And we have it... from the mouthpiece of Moscow, the Rossiyskaya Gazeta (link to Russian version here).
Head of "Gazprom" Alexei Miller announced new strategy in response to the changes to the EU energy policy. This involves:
1) South Stream pipeline is dead. Permanently.
2) South Stream is to be replaced by Turkish Stream, crossing Black Sea and landing in Turkey, with no plans for connecting to Europe.
3) If Europe wants Russia gas, it will have to build its own connection from Turkey.
4) All gas supplied via Ukraine - currently 63 bcm of gas going to Europe via Ukraine transit - will be shipped via Turkish Stream.
5) Shipments of gas via non-Ukraine transit will continue (in 2013 total Russian gas supplies to Europe were 161.5 bcm and in 2014 these were down roughly 10 percent).
All of this is a response to the EU plans to monopolise purchasing of energy from outside the EU. The EU is aiming to increase its bargaining power both vis-a-vis prices of delivery and delivery channels (pipelines access). Understandably, Russian objective is to retain some pricing power and control over transit systems (remember, these systems are built either using Russian funds or a combination of funds involving Russian funds).
The implications of Miller's announcement are wide-ranging. In effect, Russia is calling Europe's bluff on both Ukraine and Energy Union.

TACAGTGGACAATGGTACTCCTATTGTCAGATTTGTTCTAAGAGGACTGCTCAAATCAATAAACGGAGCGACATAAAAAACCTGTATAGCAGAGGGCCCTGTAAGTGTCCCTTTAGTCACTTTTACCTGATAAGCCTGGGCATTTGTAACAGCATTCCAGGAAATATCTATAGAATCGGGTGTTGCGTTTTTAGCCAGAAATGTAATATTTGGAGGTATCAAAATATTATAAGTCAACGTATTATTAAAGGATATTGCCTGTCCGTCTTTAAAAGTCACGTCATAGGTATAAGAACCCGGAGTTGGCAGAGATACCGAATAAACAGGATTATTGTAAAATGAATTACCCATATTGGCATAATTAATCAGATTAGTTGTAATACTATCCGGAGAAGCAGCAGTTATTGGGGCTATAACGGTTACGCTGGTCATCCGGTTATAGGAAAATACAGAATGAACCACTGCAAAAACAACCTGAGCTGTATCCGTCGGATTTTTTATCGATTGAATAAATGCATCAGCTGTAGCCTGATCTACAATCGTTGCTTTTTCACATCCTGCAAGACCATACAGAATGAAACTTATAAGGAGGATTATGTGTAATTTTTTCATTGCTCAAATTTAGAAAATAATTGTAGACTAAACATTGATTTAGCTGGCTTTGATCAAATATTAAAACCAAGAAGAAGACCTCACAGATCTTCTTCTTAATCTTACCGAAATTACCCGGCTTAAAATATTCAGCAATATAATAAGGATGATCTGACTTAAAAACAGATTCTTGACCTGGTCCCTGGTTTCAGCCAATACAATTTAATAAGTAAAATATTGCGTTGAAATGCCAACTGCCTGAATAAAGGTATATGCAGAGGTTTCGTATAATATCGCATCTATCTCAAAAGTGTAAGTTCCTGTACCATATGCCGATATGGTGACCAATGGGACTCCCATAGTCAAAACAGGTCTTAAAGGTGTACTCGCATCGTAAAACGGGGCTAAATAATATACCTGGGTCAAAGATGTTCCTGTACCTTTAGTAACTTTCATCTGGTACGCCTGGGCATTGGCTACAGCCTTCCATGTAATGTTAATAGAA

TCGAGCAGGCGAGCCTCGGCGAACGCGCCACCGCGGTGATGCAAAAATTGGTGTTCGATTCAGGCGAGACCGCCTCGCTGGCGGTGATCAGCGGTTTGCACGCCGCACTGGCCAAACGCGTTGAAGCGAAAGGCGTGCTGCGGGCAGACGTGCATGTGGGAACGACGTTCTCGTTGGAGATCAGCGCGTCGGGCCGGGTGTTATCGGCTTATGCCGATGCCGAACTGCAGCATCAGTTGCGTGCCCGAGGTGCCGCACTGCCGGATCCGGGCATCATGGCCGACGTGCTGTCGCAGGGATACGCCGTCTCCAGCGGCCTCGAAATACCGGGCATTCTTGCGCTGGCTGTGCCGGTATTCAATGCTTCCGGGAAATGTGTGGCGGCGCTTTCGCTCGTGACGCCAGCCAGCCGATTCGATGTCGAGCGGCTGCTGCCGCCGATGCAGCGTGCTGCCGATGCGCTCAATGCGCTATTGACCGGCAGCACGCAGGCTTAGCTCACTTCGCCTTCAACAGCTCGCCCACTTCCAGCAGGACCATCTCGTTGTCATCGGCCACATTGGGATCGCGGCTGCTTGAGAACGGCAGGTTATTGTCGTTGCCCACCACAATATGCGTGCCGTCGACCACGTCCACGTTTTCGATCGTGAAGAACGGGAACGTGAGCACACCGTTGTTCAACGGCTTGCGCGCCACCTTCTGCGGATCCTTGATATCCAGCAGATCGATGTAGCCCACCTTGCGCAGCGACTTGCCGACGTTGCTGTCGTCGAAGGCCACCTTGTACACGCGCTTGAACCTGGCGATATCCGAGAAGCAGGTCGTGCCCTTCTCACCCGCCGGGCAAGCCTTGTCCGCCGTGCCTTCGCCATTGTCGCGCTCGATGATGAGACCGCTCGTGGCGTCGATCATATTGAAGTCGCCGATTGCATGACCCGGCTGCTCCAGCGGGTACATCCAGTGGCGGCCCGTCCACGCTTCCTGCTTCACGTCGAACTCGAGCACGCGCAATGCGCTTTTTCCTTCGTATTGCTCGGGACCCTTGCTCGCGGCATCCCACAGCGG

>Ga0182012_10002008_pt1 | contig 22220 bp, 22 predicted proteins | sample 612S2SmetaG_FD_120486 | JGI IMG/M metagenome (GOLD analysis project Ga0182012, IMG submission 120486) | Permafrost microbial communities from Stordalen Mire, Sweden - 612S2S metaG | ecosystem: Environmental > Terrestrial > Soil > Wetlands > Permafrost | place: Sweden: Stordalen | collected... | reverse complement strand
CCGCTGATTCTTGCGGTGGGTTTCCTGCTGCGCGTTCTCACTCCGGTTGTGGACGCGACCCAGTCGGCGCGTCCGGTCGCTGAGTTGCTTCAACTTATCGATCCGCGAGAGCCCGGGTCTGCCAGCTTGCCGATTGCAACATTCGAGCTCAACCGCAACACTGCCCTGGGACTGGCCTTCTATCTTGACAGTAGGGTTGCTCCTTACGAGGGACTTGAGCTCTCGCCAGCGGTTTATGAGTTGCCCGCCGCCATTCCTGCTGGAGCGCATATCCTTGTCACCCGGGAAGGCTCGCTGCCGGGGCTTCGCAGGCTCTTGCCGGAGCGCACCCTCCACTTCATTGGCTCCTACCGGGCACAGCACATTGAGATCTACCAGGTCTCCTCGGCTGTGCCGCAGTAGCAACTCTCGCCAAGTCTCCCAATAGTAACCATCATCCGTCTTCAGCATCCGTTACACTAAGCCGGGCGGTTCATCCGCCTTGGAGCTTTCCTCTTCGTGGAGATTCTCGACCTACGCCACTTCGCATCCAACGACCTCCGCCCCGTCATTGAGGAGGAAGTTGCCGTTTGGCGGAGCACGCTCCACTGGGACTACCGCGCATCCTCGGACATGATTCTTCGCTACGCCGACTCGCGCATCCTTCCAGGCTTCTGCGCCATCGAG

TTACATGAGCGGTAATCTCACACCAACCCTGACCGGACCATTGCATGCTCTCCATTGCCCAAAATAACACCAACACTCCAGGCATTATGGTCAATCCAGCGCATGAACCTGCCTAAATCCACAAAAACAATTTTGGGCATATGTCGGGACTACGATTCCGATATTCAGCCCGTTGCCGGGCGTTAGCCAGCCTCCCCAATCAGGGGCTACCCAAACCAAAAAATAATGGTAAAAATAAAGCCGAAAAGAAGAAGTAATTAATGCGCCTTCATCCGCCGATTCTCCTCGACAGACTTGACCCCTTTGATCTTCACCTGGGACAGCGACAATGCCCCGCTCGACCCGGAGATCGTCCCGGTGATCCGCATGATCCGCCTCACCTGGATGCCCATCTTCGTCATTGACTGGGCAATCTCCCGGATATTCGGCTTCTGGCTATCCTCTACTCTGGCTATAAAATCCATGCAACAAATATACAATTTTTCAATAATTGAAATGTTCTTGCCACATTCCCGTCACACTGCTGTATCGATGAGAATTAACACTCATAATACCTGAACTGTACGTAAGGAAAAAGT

If Ukraine is shut out of transit of Russian gas, Kiev will be forced to lock into European supply systems. The risk of non-payments - a very material risk given Kiev's track record over the 1990s and 2000s - will fall squarely onto European system. Alternatively, Ukraine will be exposed to the risk of Gazprom dictating its terms on gas supplies to Ukraine. Ukraine will also lose lucrative billions in transit fees (ca USD3bn in 2013 alone) and will face new costs for shipments of gas - cheaper via direct route from Russia, more expensive via European system link up.
Turkey is a big winner here as it gets to become the dominant key hub (ahead of Nord Stream) for transit of gas to Europe (including Central Asian gas).
EU is not necessarily a loser in this, however. Owning the pipe from Turkey to Europe, the EU will be able to negotiate transit of Central Asian gas as a substitute for Russian gas with minimal capital expenditure.